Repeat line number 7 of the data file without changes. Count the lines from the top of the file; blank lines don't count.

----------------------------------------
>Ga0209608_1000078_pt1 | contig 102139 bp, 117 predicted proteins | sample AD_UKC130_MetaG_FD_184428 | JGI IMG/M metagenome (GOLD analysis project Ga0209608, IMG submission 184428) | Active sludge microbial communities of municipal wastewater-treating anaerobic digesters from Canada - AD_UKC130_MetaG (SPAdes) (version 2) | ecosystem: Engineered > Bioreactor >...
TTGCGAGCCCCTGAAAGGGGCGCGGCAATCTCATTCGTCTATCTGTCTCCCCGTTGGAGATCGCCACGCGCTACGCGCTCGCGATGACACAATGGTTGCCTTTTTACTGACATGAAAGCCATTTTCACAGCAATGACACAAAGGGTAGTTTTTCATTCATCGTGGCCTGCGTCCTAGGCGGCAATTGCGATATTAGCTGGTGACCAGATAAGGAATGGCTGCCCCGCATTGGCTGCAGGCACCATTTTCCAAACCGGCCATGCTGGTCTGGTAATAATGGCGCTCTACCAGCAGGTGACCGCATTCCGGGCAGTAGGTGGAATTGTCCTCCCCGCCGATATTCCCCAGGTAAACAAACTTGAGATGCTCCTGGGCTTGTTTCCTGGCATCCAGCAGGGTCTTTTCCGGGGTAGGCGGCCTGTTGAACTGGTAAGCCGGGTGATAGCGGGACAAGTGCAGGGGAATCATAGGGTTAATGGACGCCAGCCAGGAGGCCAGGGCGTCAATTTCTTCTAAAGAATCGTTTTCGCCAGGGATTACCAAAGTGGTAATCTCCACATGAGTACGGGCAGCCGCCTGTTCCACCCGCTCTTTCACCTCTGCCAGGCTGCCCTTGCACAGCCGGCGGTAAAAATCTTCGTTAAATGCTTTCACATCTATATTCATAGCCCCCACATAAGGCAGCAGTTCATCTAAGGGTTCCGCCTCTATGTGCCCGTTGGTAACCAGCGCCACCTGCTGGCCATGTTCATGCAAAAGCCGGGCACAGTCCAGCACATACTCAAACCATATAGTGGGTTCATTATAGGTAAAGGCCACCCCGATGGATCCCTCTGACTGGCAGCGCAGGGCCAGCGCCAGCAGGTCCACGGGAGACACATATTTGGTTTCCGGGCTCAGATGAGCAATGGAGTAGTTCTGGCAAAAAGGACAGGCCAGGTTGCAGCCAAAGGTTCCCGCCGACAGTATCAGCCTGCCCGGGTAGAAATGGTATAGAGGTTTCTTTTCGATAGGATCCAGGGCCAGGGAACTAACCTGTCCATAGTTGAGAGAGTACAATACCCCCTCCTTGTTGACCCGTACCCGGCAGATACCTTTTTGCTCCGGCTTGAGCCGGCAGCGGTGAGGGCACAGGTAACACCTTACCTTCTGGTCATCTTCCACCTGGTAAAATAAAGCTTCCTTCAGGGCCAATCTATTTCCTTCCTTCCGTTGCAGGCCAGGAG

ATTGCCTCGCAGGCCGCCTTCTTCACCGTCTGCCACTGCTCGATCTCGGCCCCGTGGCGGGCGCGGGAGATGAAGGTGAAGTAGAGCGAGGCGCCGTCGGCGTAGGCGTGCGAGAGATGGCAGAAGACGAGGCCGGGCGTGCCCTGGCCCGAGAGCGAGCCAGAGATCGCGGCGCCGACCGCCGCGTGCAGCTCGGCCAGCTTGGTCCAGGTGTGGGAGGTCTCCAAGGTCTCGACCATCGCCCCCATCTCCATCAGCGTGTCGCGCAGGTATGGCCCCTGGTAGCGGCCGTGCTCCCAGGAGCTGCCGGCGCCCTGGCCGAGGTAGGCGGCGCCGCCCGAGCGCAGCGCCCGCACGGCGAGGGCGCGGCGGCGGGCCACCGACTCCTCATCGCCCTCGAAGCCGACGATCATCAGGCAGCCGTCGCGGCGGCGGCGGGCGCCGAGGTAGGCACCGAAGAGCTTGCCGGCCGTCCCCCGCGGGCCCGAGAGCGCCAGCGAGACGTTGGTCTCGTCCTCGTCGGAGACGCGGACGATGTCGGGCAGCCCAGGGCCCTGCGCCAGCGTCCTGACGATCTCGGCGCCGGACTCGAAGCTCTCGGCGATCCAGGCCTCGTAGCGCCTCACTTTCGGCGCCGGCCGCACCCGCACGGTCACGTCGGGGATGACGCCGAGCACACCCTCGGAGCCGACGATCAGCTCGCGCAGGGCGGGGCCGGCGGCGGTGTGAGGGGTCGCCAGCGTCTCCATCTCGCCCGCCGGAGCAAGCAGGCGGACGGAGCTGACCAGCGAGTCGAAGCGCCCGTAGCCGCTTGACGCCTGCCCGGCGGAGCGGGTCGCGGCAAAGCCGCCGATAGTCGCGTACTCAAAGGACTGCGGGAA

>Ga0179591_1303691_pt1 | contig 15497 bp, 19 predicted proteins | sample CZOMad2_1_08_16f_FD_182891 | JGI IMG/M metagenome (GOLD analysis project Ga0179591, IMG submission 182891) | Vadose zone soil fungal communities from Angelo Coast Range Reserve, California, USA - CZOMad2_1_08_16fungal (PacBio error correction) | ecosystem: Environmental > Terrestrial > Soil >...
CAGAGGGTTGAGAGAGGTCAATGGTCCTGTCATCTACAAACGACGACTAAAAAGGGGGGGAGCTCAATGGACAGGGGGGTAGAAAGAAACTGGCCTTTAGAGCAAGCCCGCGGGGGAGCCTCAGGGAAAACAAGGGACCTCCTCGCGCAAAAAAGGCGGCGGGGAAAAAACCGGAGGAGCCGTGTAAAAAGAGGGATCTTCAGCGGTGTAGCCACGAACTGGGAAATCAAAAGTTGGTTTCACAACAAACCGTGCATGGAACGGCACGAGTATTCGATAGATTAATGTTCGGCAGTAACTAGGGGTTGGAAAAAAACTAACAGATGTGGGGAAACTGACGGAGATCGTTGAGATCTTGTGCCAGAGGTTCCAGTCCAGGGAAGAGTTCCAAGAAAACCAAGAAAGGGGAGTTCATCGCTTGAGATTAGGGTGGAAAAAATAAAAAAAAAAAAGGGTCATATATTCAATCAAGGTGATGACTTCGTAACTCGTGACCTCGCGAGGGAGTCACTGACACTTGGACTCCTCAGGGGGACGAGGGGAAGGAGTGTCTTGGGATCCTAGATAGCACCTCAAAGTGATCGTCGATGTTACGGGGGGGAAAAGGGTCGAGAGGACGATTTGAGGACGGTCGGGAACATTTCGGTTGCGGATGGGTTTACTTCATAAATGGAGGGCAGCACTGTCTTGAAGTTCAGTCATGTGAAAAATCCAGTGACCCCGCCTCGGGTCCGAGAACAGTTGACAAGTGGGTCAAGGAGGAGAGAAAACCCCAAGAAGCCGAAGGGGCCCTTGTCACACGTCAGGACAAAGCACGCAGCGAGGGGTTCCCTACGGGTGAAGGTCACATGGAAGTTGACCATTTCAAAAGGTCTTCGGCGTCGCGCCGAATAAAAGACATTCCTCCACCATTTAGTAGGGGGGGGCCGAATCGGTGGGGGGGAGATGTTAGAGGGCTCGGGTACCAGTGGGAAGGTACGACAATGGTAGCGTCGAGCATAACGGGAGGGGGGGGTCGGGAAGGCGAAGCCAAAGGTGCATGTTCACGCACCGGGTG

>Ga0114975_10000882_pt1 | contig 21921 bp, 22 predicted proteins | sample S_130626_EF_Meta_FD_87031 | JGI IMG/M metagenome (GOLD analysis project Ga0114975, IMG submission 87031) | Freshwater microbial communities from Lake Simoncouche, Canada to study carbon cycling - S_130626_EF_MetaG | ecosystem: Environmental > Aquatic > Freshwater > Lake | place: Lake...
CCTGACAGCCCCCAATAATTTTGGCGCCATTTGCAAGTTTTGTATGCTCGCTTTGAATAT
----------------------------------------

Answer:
CCTGACAGCCCCCAATAATTTTGGCGCCATTTGCAAGTTTTGTATGCTCGCTTTGAATAT